The film has been very widely viewed and has led to Dr van der Linden being featured on a BBC podcast and the BBC website, and being invited to write an op-ed for the Guardian newspaper, which linked back to the film.

Journeys of Discovery: Jocelyn Bell Burnell

Category: Communications | Storytelling

From the Judges:
"Well executed. Good link of experience to achievement to philanthropy, bringing the story full circle. The panel was particularly complimentary of the use of Dr Burnell's voice in the story and the incorporation of multiple points of view into the narrative."

Read the story

Jocelyn Bell Burnell

Professor Jocelyn Bell Burnell’s Journey of Discovery is a multimedia piece that tells the story of a PhD student who, in 1967, discovered pulsars, previously unknown, using the radio telescope antennae she built in a muddy field in Cambridgeshire.

Told in her own voice and with original images, the article takes the reader back to the thrilling moment of her discovery. Using new film footage, the story returns to present day as Professor Bell Burnell describes what led her to donate all of a recent £2.3 million prize to help under-represented groups become physicists.   

The aim was to celebrate the heart and mind of our University – the curiosity, imagination, passion and dedication of our young researchers – as well as the fundamental contributions the University's research makes to society. The multimedia content provides a fascinating insight into one of Cambridge's most celebrated scientists, marking the moments when her work resulted in a Nobel Prize (but controversially not to her) and inspired the artwork of an iconic album cover.   

The accompanying social media strategy drew on several angles to reach different audiences, promoting research impact on the anniversary of the discovery, celebrating women in science, and encouraging gender and diversity equality in physics.

China's Forgotten Heroes

Category: Writing | News/Feature (1,000+ words)

From the Judges:
"Another great history lesson that required a lot of work and a lot of effort. The institution did a great job telling the story and taking the reader on a historical journey."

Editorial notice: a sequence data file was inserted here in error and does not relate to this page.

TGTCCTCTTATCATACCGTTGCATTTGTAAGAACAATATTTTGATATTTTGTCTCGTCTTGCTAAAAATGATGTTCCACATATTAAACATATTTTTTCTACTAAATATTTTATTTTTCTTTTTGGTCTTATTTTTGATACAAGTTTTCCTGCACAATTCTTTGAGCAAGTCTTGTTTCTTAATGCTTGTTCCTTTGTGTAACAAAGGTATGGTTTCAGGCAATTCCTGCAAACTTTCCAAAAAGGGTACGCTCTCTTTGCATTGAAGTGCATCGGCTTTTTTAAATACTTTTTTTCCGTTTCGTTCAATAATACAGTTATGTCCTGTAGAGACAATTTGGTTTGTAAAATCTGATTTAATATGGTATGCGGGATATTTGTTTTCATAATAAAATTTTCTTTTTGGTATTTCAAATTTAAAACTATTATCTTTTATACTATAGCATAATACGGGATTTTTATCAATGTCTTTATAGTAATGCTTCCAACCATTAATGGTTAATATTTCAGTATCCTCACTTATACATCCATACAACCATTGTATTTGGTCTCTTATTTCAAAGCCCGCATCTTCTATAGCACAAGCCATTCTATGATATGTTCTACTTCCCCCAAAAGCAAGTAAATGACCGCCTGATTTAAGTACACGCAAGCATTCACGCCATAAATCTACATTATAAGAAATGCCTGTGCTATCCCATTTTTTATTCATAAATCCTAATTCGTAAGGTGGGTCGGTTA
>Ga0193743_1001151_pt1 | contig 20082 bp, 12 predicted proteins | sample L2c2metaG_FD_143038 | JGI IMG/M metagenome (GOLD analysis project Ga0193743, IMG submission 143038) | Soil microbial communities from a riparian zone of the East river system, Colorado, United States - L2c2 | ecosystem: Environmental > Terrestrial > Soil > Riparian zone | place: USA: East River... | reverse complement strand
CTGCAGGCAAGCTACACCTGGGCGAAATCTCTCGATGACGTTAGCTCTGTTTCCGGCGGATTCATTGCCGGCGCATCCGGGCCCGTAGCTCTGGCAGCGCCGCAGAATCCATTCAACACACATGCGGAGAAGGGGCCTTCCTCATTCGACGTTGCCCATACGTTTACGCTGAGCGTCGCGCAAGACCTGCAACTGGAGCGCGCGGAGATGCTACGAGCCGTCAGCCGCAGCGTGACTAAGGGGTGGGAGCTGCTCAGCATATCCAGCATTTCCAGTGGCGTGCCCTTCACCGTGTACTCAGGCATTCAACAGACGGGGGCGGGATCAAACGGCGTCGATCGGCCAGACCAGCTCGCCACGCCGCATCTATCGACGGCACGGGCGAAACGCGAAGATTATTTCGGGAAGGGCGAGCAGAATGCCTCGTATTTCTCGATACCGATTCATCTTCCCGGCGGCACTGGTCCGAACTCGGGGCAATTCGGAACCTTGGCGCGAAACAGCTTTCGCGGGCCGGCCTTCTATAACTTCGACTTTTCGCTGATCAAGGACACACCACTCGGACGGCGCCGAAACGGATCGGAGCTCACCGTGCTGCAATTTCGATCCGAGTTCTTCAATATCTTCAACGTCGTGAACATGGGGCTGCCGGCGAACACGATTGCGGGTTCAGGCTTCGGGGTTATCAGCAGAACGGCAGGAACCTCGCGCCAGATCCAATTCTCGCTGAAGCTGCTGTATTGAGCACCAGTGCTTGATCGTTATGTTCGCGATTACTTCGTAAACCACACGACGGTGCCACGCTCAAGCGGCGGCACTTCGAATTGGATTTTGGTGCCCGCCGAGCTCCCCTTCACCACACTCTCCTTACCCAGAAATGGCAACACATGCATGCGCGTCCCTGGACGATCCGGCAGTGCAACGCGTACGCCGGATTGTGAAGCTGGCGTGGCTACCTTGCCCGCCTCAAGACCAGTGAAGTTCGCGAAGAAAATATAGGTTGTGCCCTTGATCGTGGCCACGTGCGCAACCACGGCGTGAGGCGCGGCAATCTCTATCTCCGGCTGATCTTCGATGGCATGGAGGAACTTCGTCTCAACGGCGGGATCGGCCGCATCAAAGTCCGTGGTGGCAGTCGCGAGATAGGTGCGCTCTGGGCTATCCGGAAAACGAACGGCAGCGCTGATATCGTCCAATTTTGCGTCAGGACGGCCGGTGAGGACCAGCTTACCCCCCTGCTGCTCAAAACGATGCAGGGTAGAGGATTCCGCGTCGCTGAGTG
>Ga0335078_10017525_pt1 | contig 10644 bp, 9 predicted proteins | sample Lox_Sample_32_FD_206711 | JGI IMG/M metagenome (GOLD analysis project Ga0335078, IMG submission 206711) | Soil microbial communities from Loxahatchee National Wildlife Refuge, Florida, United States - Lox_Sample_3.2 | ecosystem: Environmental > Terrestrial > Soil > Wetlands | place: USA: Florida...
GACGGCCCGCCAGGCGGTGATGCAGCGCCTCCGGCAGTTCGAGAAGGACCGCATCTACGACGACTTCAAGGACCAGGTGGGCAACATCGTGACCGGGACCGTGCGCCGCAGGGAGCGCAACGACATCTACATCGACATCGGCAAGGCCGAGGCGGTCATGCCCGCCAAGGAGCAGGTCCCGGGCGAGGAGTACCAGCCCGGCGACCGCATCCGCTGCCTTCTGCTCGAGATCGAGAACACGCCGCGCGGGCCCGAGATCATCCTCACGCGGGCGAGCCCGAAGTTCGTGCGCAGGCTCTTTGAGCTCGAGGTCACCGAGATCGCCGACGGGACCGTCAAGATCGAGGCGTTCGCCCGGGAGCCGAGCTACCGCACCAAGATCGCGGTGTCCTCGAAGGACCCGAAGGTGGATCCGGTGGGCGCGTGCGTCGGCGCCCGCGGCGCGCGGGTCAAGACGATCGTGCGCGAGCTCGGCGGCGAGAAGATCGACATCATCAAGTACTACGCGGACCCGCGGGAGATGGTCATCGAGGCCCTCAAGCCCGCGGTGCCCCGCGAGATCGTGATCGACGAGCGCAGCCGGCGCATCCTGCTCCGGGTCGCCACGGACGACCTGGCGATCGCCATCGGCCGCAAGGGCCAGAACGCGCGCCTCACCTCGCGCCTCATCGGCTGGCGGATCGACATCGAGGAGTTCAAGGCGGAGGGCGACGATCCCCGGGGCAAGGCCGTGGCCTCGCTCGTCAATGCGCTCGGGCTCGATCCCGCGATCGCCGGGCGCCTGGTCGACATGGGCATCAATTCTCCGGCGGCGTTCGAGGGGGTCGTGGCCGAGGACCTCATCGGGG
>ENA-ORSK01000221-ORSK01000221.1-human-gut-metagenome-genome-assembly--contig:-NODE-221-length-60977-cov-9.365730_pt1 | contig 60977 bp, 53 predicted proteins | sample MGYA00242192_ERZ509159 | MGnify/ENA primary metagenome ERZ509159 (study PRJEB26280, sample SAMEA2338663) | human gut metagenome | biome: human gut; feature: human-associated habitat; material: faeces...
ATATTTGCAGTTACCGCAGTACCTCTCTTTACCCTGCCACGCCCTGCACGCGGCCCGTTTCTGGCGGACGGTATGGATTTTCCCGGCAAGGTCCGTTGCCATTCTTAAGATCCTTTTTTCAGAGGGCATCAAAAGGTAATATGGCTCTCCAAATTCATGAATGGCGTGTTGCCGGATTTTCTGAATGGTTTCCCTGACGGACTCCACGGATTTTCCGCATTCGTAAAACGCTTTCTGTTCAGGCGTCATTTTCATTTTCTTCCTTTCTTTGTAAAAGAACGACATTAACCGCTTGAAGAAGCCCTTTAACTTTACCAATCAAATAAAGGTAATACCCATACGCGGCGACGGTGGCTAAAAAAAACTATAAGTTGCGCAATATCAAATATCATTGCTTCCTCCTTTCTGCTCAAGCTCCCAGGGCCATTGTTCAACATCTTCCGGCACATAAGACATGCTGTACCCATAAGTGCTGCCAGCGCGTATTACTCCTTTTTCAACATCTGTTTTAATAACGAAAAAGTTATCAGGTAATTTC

Read the news feature

KMT veteran Zeng Defa in 2019

The story China's Forgotten Heroes was based on a recently examined PhD thesis and a peer-reviewed article in the Journal of Memory Studies, and made use of global interest in the Chinese Communist Party’s 100th anniversary. It leveraged the anniversary to draw attention to the plight of a vulnerable group of Chinese citizens and the activists helping them at considerable personal risk. 

This story was prepared in parallel with discussions with the Economist, which planned to publish an exclusive until restrictions in China made it impossible to conduct interviews with the activists. This made it even more important for the University of Cambridge to publish the story. 

Writing this feature required regular, in-depth discussion with the researcher to incorporate details from her fieldwork and personal interactions with both the veterans and the activists to: (1) ensure the story reflected current events in China; (2) source previously unpublished photographs; and (3) crucially, to ensure the anonymity of the activists and the safety of the researcher.   

A key challenge for this project was the need to explain, succinctly and engagingly, a complex period of history – China’s resistance against Japan in the Second World War and the resumption of China’s Civil War – that would be unfamiliar to most readers. At the same time, the writer needed to zoom in from these big historical events to give voice to China’s forgotten heroes – a rapidly diminishing group of elderly veterans who fought against their victorious communist compatriots – and the activists striving to honour them.

With thanks to the University of Cambridge's REF team for their contributions to the Global Impact Map.

The text in this work is licensed under aCreative Commons Attribution 4.0 International License

Image credits
Main image: John M Lund Photography Inc
Jocelyn Bell Burnell working at the Mullard Radio Astronomy Observatory (MRAO) in Cambridge in 1967 (credit: MRAO)
China's Forgotten heroes: KMT veteran Zeng Defa in 2019 (credit: Xue Gang)